Several years ago, I listened to a sermon on the Holy Trinity Brompton (HTB) podcast in which Nicky Gumbel spoke of the need for the church he has led for the past ten years to ‘accelerate’ its vision for ‘the evangelisation of the nations, the revitalisation of the Church and the transformation of society’.

The fact that I (despite having never once attended HTB) regularly listened to the church’s podcast and, like thousands of others, had attended and led multiple Alpha courses, was just one indication of how far HTB’s influence had already spread.

When I finally get round to visiting HTB, which is tucked away behind the imposing grandeur of the Brompton Oratory in Kensington, I am struck by just how unprepossessing the 19th-century building is, given the church’s enormous global impact.

I have come to interview Nicky Gumbel, the 60-year-old leader of HTB. The church has produced various ministries, including marriage and parenting courses, Worship Central, prisons work, leadership conferences and, of course, HTB’s best-known export, Alpha.

Central London doesn’t afford the luxury of land space to build a US-style megachurch auditorium.

Nevertheless, 5,000 people attend one of the church’s ten services across four locations every weekend. What’s more, since 1987, when a team was first sent to spark new life into a dying congregation at St Mark’s, Battersea, HTB has been in the business of breathing fresh life into Anglican churches that are on the brink of closure.


Today, this is where the ‘acceleration’ is perhaps most exciting. Currently, 27 church plants and partnerships are listed on HTB’s website. Yes, the church has its critics, who dislike enthusiastic evangelicals arriving in town, but what Nicky has overseen is not so much an HTB takeover as a rescue mission of historic buildings that would have otherwise ended up as carpet warehouses or gastropubs.

Its first church plant outside London took place in 2005, when a team of 30 people from HTB, led by a newly ordained Archie Coates, took on the enormous but semi-derelict shell of St Peter’s, Brighton. Today, St Peter’s welcomes nearly 1,000 people into the building for worship services every week.

Planting into cities around the UK has continued, with notable recent stories including St Swithun’s, Bournemouth, where a congregation exceeding 500 has grown up from scratch within six months. The first plant overseas has also taken place, with Rev Miles Toulmin and his wife Sarah heading up Holy Trinity Bukit Bintang (HTBB) in Malaysia’s capital, Kuala Lumpar.

HTB’s next sending partnership is due to begin in Birmingham this September, with worship leader and ordained minister Tim Hughes and his wife Rachel at the helm.

Nicky only preaches occasionally at the flagship Brompton Road church site these days, as his primary focus is on raising and releasing other leaders, alongside a team of like-minded friends.

A large part of the fulfilment of that vision has come about through HTB’s training arm, St Mellitus College. Established in 2007 with the Bishop of London, it has swiftly become the largest centre for Anglican ordination in the country.

With former HTB member Justin Welby at the head of the Church of England, it is hard to deny that the church and its various ministries are being used by God as the primary instrument for renewal in the UK Anglican Church at this time.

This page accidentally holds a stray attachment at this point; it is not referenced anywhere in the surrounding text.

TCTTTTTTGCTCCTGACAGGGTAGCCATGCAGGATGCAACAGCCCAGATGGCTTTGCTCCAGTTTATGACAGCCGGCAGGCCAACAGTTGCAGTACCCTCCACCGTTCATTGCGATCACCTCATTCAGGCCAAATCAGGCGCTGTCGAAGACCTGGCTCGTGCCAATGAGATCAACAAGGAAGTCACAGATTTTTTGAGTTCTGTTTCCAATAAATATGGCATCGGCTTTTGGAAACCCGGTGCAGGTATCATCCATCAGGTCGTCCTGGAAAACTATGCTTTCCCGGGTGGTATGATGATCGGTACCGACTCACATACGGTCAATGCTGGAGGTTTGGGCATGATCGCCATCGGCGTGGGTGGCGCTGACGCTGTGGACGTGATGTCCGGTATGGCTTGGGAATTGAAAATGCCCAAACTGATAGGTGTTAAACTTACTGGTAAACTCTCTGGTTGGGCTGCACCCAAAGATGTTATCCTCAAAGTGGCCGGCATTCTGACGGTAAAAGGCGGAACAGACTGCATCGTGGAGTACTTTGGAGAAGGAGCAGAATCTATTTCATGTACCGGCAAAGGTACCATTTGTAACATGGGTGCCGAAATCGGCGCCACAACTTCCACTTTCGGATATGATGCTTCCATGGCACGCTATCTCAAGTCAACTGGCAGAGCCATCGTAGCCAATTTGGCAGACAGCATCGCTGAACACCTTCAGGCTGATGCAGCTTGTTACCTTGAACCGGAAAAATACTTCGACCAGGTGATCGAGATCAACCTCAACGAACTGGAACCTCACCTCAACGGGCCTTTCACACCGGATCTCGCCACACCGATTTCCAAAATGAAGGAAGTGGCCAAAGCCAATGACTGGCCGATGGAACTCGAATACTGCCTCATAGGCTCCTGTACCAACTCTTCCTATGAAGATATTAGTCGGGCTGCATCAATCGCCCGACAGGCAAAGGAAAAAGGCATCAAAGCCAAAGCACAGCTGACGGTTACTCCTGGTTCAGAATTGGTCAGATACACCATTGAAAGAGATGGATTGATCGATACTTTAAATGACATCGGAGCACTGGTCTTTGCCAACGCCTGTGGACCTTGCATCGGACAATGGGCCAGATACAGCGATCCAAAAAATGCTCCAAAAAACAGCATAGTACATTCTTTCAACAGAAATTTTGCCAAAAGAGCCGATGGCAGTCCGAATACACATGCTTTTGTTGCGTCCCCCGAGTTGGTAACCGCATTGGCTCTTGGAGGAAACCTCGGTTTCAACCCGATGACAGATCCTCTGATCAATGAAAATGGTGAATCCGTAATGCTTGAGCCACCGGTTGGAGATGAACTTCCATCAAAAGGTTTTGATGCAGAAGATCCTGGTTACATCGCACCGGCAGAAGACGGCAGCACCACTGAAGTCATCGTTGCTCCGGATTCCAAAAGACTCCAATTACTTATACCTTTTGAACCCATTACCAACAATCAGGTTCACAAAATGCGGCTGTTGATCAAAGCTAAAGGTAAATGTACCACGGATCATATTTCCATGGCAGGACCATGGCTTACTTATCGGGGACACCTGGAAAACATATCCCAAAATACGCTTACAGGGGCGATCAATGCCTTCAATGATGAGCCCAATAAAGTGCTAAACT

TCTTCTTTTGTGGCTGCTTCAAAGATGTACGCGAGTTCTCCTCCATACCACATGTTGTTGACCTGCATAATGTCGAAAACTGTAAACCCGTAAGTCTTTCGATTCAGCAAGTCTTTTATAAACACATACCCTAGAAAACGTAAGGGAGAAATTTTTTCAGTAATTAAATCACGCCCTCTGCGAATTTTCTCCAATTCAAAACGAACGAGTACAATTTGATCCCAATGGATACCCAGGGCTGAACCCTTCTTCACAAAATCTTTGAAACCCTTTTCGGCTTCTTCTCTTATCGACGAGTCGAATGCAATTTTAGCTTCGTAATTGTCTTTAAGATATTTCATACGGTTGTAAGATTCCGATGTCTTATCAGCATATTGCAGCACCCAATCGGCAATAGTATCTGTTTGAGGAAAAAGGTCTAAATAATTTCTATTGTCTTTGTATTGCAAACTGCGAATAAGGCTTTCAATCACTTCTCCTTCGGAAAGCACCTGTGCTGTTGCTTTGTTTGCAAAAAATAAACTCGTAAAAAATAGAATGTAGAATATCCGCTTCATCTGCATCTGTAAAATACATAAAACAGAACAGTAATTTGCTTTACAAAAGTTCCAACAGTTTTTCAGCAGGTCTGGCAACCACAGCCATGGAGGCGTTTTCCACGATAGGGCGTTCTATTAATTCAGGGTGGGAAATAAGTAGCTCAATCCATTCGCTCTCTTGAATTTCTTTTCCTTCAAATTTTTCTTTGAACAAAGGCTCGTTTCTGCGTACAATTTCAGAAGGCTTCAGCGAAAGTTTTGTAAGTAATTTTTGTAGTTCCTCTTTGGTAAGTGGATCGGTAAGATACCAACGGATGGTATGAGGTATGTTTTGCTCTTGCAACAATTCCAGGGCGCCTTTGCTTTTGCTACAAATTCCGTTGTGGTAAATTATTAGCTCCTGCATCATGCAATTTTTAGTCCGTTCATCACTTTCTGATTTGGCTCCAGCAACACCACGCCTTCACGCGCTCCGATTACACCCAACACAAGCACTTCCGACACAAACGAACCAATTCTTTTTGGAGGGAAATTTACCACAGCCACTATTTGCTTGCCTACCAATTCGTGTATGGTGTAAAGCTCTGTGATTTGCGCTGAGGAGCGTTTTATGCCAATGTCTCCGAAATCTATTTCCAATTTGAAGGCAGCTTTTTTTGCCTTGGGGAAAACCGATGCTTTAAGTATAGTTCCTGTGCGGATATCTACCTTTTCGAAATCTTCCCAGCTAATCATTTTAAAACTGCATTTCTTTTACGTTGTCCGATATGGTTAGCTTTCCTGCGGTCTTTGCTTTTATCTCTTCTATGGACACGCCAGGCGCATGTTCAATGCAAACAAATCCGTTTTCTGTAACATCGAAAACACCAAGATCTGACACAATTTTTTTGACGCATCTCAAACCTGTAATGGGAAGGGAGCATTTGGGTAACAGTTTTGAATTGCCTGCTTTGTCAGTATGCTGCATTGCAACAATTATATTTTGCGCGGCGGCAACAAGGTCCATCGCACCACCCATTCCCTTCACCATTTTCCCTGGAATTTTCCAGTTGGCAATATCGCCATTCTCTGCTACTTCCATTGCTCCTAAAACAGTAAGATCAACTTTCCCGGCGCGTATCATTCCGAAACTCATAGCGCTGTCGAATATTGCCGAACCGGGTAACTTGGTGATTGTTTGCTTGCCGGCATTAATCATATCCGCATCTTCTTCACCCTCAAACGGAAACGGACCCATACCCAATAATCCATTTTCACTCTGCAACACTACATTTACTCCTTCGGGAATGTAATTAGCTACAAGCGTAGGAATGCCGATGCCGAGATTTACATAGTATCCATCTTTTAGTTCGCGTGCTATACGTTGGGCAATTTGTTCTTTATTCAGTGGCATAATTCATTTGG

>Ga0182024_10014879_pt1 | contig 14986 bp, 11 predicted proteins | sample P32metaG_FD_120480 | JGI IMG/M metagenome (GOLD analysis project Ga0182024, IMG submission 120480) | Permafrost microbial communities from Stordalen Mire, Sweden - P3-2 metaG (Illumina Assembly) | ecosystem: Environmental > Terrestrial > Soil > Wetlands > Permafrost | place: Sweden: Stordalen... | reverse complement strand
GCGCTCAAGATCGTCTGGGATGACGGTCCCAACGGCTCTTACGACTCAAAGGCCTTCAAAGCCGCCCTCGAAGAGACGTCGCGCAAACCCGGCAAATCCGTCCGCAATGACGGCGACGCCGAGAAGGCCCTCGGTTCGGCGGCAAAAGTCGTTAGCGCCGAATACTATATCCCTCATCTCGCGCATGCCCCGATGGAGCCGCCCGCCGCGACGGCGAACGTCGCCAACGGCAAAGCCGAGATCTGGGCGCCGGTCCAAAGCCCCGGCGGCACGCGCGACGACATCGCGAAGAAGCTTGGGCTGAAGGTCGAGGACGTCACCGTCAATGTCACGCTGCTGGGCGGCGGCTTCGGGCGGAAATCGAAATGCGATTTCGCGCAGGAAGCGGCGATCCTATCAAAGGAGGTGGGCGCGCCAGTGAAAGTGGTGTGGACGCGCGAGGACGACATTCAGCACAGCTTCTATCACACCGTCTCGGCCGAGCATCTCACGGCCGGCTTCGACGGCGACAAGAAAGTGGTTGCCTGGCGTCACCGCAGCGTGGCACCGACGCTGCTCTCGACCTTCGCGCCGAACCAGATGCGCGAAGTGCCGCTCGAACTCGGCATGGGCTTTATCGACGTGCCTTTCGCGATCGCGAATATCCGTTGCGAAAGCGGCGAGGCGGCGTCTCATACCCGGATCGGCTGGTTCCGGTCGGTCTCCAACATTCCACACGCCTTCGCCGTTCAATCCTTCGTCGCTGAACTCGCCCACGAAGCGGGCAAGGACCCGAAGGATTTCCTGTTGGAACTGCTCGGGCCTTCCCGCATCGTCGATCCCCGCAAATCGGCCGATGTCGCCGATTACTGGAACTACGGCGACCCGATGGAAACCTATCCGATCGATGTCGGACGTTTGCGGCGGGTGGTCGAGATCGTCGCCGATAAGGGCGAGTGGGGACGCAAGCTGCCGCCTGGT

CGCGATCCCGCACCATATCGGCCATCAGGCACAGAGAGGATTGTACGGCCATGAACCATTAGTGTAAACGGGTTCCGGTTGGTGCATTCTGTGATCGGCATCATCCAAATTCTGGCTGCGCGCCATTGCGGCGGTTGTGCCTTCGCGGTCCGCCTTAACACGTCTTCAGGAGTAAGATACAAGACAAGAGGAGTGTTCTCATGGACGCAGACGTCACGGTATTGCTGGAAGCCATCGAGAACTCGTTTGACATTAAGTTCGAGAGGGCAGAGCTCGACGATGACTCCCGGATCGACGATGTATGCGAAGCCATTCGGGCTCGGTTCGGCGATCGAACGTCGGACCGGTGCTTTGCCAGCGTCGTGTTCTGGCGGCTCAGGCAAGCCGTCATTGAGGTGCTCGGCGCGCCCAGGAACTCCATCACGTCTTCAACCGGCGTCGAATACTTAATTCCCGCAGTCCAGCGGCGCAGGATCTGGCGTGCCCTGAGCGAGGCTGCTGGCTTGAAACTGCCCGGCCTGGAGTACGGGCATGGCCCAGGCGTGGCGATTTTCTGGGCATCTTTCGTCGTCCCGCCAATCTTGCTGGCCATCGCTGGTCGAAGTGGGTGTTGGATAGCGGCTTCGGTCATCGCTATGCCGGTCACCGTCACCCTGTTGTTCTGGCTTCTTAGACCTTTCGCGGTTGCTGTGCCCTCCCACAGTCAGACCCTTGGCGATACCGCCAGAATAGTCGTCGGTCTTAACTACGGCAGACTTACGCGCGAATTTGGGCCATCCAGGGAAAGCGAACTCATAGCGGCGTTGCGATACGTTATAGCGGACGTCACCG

Nicky himself has chosen to keep HTB firmly within the structures of the Church of England. Despite its quirks, he says that ‘the Anglican Church is my family’ and that he feels ‘passionately about it’. He also recognises that as a movement within the larger Church, HTB is contributing to ‘a hidden revival’, although perhaps this is becoming less hidden by the day.

You have been leading HTB on an amazing journey of planting and partnering with other churches. It feels like something big is happening at the moment.

It’s very much a partnership. The evangelisation of the UK is not going to happen through one church or one movement. You look at New Wine, Soul Survivor, Vineyard, Newfrontiers. These are remarkable movements. If we can work together in unity, there is such a potential to see the evangelisation of the nation. We’re just trying to play our part in that. We haven’t founded nearly as many churches as Pastor Agu Irukwu at Jesus House has. He’s planted hundreds of churches and they’re way ahead of us.

You’ve talked about your sadness at seeing historic churches turned into carpet warehouses or posh pubs.

Exactly. One of our archdeacons said that: ‘An empty church is like the empty palace of a long-forgotten king and people walk past and say, “The king is dead.”’ That’s why when, for example, St Peter’s, Brighton, which was known as the unofficial cathedral of Brighton, was going to close, we said: ‘Please don’t close it. Please allow us to go there.’ And thankfully the Bishop of Chichester invited us to send a team there.

What is it that allows these church plants to fly?

I think a lot of people are unchurched, but there are also a lot of people who are ‘de-churched’. They’ve got a faith of some kind, but they’re looking for a church where they feel at home...There are quite a few people who like to have a relaxed, informal style. They like contemporary worship, a message that hopefully is practical for their life, and somewhere they can receive prayer and community. And it seems that those people are coming back to church.

Is it like taking a model you’ve worked on at HTB and saying, ‘Let’s try it out here’?

It is similar. I think sometimes people think, ‘Is it a sort of franchise?’ And that’s not quite an accurate portrayal because, if you think about St Peter’s, it was more like a marriage, out of which a child came.